Built by Lisa from Fresh Eggs Daily, this nesting box started out as a wooden half wine barrel. Each nesting box takes around 10 minutes to ‘build’ and can accommodate up to 3 laying hens.

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$ cost 1-6 hens Build Difficulty Easy
Each one of these buckets will provide enough space for 3 egg laying hens. You can use them as free standing or you can fix them to a wall. My preference is wall mounting them because the hens seem to prefer this.

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$ cost 12+ hens Build Difficulty Easy
Again this is a very simple nest box to create and requires very little DIY know how. This particular layout is suitable for 18 laying hens, but you can add and remove crates to make it suitable for your flock.

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$ cost 1-6 hens Build Difficulty Easy
What I love about this creation is the simple yet effective nature of it. Anybody can build one of these and it takes a matter of minutes. Each nesting box can accommodate up to 3 laying hens; so just repeat as many times as needed for your flock.

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$$ cost 12+ hens Build Difficulty Hard
This huge nesting box can accommodate up to 24 laying hens. One of my favorite features of this plan is the roll away design. It stops egg eating and also prevents accidental breakages.

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$$$ cost 12+ hens Build Difficulty Hard
This is one of the largest nesting box designs featured in this list. It has an inventive design, which makes collecting the eggs very easy. The downside to this particular style is you need to fit it to an existing coop for it to work properly.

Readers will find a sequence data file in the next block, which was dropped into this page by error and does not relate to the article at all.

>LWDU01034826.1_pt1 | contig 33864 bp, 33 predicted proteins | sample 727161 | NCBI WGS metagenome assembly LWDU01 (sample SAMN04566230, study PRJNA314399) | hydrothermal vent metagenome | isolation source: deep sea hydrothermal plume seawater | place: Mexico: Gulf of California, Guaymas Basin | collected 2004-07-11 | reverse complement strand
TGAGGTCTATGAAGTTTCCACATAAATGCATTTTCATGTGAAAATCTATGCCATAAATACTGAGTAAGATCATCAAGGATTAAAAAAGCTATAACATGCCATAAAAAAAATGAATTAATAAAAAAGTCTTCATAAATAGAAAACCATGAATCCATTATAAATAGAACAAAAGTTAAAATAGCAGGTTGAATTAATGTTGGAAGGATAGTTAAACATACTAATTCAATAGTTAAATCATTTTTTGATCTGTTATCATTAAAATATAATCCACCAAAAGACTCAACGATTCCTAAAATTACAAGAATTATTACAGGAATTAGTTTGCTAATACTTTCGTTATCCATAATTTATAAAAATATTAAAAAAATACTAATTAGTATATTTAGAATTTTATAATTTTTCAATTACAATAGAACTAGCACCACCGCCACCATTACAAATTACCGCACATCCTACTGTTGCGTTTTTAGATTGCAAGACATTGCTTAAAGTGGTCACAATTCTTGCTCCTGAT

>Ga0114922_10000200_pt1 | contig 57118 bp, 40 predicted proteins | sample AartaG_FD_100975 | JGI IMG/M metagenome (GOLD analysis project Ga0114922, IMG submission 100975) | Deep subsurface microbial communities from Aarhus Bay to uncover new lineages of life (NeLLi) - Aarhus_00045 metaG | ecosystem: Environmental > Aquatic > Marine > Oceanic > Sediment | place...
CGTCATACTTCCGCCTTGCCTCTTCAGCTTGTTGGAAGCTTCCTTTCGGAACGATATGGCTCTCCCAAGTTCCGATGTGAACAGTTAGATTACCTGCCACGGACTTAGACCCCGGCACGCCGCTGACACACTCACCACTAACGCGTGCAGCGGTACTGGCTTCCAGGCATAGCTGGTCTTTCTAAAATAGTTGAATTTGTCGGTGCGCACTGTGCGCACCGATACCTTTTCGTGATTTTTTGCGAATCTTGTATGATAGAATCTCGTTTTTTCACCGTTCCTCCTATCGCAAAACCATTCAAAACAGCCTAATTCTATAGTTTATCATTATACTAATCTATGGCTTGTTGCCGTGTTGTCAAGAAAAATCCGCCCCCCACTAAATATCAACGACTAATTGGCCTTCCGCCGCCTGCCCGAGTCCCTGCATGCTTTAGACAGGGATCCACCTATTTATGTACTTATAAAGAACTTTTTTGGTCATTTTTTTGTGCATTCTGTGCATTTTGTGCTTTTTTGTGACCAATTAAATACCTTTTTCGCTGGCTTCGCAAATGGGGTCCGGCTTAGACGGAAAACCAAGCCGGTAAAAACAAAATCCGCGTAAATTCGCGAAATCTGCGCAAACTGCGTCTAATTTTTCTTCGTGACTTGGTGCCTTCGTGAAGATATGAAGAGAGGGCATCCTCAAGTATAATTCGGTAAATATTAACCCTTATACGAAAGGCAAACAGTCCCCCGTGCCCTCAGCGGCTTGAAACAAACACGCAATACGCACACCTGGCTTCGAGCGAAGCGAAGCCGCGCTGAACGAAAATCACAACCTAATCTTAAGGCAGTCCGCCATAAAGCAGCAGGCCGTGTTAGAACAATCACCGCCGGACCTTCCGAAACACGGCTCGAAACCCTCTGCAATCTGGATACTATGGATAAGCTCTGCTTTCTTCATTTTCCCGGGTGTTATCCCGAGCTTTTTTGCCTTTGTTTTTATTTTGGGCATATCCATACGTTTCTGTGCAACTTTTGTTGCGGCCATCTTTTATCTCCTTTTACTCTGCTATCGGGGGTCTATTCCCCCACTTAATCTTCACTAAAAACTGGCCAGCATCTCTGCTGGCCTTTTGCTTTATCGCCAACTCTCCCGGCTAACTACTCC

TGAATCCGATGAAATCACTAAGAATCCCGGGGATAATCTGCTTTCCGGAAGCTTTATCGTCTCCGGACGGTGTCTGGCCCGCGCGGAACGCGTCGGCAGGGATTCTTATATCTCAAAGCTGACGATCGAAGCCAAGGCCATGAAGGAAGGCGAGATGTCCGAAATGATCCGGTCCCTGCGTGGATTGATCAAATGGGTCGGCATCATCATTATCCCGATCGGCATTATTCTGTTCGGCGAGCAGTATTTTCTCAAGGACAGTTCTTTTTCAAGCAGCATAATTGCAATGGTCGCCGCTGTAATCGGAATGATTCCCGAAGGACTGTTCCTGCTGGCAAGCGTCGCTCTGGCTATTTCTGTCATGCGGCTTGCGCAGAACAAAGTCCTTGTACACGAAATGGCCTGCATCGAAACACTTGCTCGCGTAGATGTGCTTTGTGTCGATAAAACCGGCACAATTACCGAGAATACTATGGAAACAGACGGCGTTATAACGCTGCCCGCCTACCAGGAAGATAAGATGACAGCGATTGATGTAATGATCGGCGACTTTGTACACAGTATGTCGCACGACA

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$$$ cost 12+ hens Build Difficulty Medium
The SwedishNest is an expensive nesting box to build. I’d only recommend this style if you’re having problems with egg eating and breakages; its roll away design will prevent these problems.

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$ cost 1-6 hens Build Difficulty Easy
If you don’t want to spend much money, this nesting box is for you. Each ‘nest’ costs $1 and will accommodate up to 3 hens. Just remember to place them in a sheltered, private space.

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$ cost 1-6 hens Build Difficulty Easy
The BucketNest is one of the simplest and most innovative designs featured here. Made from a recycled 5 gallon plastic bucket, each nest will accommodate up to 3 chickens. Remember to keep the lids; they are used to keep the bedding material inside the bucket.

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$$ cost 7-12 hens Build Difficulty Medium
The Triplex is an affordable and versatile nesting box. My favorite feature about this particular design is the roosting rail fitted to the front of the box. If you’re building this as a portable nesting box remember to fit a wooden back to it.

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$$$ cost 12+ hens Build Difficulty Hard
This large nesting box was originally designed as a toy store. Built in under a day it is suitable for larger flocks and can accommodate up to 27 egg laying hens.

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$ cost 1-6 hens Build Difficulty Medium
Don’t be fooled by the name. Although they are called goose nesting boxes, they are perfectly suitable for chickens. This simple A-Frame design is cheap and quick to build. These boxes are also portable so you can place them throughout your run.

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This should give you a general idea of what’s available for use. In a pinch an old cardboard box will do, but they won’t stand up to too much usage. When making your boxes, ensure they have a steep pitch to the roof so that the hens can’t roost on top of them.